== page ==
On Teaching

June 5, 2015

Gavin Black is director of the Princeton Early Keyboard Center in Princeton, New Jersey. He has written the On Teaching column in The Diapason since September 2007. He can be reached by e-mail at [email protected].

Summer break

I am writing only briefly this month just to let everyone know that I am, for the first time since starting this column, going to take a summer vacation. I won’t be writing columns for the next few months and will return in October. 

When I and the column do return, I expect to resume with a few very practical columns arising out of things that some of my students, and a fellow teacher or two, have asked me about or brought to my attention recently: for example, the matter of helping students to choose specific pedalings for passages (something that I haven’t really addressed directly in the various columns devoted to developing pedal facility and technique) or the question of how to be sure, when blocking out fingerings early in the learning process, that those fingerings will work at a faster tempo. (It is interesting to me that a lot of students have this as a specific question. I have helped students think about it, but I haven’t yet written about systematic ways of approaching the matter.)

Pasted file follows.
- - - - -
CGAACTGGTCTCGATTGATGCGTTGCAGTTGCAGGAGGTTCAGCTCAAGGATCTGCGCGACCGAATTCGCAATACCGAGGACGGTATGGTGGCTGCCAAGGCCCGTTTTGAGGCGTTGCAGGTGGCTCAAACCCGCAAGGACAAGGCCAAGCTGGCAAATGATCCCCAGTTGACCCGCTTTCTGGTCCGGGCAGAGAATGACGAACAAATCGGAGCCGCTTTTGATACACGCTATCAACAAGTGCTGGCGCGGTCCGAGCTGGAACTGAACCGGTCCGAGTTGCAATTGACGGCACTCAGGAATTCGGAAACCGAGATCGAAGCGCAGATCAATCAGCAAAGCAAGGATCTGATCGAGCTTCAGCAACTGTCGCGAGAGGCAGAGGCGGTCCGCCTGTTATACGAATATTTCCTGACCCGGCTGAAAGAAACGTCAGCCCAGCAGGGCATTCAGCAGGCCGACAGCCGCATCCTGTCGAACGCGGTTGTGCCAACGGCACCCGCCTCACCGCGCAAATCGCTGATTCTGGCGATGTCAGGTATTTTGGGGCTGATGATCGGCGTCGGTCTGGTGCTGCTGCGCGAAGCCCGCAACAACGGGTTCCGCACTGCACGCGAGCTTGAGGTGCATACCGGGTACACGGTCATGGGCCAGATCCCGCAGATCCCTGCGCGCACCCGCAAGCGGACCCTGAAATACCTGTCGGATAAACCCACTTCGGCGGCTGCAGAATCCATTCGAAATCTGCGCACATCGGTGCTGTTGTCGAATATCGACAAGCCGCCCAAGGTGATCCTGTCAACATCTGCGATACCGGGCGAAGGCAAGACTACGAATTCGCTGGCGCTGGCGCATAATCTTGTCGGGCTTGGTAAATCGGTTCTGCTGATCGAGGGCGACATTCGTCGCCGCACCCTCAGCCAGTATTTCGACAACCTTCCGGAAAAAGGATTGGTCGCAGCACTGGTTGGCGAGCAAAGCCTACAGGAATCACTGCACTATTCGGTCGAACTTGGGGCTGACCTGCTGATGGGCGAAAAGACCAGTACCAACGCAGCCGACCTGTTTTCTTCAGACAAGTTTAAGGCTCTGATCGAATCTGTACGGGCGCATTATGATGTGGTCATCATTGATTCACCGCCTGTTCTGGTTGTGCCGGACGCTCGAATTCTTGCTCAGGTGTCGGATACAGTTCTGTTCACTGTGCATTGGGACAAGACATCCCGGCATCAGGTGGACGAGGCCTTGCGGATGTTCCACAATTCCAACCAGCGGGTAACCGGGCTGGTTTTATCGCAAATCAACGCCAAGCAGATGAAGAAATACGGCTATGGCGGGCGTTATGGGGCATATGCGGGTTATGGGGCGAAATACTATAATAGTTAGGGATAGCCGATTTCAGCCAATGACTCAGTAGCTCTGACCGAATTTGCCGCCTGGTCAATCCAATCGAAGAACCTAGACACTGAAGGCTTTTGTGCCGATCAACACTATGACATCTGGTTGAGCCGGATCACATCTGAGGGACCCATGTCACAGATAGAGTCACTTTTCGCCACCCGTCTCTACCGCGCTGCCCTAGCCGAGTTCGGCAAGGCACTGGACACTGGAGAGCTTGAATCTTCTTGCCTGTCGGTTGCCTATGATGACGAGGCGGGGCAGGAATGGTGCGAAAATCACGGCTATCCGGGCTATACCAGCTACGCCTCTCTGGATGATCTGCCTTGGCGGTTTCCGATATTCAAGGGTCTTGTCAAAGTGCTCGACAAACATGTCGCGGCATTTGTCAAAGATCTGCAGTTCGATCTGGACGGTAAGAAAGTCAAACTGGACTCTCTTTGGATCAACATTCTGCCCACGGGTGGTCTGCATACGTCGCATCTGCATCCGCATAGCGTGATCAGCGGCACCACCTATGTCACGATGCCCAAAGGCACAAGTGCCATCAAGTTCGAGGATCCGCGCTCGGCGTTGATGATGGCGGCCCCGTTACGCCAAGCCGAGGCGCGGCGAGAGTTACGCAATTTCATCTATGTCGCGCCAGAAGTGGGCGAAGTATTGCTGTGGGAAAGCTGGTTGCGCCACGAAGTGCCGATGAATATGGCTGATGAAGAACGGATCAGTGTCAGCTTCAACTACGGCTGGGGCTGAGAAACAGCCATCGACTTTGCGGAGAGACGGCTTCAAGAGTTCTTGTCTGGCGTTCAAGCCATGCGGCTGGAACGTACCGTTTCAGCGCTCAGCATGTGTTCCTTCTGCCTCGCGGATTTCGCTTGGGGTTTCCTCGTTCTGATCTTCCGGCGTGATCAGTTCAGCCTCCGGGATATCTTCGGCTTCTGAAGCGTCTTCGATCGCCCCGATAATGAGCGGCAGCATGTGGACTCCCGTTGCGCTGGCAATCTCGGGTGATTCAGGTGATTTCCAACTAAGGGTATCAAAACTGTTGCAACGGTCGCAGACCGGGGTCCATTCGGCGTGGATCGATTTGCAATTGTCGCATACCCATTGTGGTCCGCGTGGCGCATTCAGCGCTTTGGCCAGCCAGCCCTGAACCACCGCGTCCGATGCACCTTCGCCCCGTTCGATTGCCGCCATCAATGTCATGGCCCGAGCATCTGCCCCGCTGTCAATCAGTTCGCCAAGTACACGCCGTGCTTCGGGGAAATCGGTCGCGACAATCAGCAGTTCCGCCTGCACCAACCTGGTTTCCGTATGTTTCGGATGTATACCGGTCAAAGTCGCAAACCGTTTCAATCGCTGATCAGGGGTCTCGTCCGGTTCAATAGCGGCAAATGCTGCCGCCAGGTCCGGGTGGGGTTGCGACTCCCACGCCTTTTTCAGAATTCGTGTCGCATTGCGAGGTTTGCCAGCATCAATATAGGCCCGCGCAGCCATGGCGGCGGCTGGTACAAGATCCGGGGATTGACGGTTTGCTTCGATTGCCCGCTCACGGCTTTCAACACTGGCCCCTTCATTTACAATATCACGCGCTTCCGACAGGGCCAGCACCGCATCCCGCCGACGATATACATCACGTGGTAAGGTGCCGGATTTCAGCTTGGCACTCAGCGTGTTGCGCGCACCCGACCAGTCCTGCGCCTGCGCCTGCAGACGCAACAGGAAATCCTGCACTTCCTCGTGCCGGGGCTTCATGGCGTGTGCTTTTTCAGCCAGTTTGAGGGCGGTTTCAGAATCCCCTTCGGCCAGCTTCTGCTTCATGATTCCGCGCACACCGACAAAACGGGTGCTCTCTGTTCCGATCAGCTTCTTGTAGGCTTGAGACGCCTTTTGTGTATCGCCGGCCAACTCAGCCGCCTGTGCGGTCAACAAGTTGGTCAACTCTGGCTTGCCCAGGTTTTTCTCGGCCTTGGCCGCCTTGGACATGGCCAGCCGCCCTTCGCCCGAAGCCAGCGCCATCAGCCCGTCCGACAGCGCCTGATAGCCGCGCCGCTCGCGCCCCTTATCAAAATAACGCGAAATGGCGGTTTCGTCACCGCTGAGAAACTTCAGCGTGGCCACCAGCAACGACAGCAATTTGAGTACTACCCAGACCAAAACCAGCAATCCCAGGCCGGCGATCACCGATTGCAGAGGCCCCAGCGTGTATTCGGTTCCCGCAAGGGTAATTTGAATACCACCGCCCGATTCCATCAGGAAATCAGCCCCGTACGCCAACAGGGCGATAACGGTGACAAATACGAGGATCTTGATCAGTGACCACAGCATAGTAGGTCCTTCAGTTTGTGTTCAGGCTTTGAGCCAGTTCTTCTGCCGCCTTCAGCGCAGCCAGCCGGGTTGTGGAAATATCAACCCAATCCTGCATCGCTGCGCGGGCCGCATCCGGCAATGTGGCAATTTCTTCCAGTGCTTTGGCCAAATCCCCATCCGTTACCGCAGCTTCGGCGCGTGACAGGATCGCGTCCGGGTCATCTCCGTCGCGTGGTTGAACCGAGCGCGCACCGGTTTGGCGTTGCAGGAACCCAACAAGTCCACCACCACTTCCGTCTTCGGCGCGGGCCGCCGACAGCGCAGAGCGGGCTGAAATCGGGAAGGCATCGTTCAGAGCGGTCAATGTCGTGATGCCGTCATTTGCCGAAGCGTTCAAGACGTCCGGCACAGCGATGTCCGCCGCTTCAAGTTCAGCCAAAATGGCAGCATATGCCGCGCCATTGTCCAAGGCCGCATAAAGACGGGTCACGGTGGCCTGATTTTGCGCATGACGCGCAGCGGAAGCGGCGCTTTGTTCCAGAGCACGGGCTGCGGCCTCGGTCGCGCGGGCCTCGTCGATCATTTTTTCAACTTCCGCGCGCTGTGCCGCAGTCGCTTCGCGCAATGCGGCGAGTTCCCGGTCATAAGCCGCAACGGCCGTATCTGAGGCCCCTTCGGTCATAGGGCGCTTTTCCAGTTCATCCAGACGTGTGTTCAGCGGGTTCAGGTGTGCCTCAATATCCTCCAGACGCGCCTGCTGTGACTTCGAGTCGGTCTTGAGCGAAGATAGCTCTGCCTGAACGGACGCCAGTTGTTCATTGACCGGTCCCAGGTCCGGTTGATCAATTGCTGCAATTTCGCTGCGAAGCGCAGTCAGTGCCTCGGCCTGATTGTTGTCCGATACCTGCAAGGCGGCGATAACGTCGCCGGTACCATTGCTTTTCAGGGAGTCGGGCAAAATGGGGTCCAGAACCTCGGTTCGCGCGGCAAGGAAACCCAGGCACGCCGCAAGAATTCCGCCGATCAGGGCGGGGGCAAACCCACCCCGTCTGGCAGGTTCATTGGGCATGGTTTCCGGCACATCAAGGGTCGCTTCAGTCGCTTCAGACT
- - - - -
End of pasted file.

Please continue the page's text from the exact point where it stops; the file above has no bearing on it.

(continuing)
I am going to spend some of the time off working on pulling together the organ method that was partly serialized in columns a couple of years ago. (I have tentatively decided to extract and publish first a stand-alone pedal method, and then proceed later with the rest of the book.) I am very grateful to readers for valuable feedback on this, which I will now be able to digest at some leisure. (And if anyone reading this has any further thoughts about it, please get in touch.)

Over the summer, we are going to work on plans for certain enhancements or additions to the column, initially revolving around video. I will be creating several short videos dealing—in a way that includes an element of direct demonstration that a written column can’t quite manage—with aspects of the teaching, learning, and practicing process. This is a new venture for me, and one about which I am quite excited. I am also concerned that I take the time to get it right. 

As always, I would welcome any communications from readers—especially during this brief break. Any feedback about recent columns, or ideas for future columns, thoughts about how to approach the video project, or other ideas about how to expand or enhance the “On Teaching” project will be greatly appreciated.

Meanwhile, enjoy the summer, and I will see you in the fall!